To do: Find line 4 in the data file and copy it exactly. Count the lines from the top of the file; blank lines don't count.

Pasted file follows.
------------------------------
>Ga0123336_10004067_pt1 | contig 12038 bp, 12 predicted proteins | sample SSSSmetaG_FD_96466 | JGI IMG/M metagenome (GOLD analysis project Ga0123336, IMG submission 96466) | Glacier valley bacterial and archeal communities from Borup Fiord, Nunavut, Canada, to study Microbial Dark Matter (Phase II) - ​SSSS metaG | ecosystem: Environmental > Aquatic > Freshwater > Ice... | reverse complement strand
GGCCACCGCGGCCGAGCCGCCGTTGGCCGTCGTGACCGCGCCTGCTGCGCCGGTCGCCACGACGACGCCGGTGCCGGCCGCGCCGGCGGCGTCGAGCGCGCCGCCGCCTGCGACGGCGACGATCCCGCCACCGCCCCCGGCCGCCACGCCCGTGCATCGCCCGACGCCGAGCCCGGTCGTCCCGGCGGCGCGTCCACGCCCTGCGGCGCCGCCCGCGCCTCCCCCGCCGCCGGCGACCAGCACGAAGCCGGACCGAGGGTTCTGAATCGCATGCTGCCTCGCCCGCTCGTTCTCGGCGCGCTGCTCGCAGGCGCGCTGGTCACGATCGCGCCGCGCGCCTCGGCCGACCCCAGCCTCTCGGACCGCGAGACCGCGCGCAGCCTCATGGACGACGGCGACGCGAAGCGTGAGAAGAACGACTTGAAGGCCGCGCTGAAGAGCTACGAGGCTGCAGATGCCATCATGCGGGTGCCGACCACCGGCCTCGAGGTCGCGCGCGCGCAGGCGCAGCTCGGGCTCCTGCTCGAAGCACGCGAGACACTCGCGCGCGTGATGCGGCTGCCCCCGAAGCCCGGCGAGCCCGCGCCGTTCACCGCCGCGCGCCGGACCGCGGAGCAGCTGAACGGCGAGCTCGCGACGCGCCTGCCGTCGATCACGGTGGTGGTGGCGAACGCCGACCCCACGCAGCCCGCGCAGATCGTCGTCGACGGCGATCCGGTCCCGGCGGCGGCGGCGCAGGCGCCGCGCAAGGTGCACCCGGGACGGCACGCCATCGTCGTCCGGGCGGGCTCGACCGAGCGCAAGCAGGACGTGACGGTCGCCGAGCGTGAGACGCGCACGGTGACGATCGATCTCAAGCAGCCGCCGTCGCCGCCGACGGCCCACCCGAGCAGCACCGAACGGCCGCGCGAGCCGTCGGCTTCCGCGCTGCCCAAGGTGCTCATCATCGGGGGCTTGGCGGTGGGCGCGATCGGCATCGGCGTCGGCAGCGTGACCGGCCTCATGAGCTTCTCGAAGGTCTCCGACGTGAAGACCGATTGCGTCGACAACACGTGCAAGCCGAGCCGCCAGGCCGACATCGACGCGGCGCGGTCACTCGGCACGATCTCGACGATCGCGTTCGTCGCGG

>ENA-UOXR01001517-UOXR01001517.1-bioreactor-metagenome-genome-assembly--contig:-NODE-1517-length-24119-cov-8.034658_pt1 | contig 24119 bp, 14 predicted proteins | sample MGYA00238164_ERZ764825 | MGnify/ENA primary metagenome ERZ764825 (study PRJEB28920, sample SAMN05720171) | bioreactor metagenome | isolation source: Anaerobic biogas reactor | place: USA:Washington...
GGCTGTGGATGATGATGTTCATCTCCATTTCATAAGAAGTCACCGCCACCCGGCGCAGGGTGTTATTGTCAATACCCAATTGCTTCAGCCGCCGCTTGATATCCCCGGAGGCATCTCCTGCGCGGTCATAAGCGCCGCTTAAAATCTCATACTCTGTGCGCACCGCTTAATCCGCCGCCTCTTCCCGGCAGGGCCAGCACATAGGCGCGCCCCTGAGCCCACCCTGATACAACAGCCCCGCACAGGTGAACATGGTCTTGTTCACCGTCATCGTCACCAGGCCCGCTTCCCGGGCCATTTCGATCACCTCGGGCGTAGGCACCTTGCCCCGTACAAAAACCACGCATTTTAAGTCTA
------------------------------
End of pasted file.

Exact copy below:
GGCTGTGGATGATGATGTTCATCTCCATTTCATAAGAAGTCACCGCCACCCGGCGCAGGGTGTTATTGTCAATACCCAATTGCTTCAGCCGCCGCTTGATATCCCCGGAGGCATCTCCTGCGCGGTCATAAGCGCCGCTTAAAATCTCATACTCTGTGCGCACCGCTTAATCCGCCGCCTCTTCCCGGCAGGGCCAGCACATAGGCGCGCCCCTGAGCCCACCCTGATACAACAGCCCCGCACAGGTGAACATGGTCTTGTTCACCGTCATCGTCACCAGGCCCGCTTCCCGGGCCATTTCGATCACCTCGGGCGTAGGCACCTTGCCCCGTACAAAAACCACGCATTTTAAGTCTA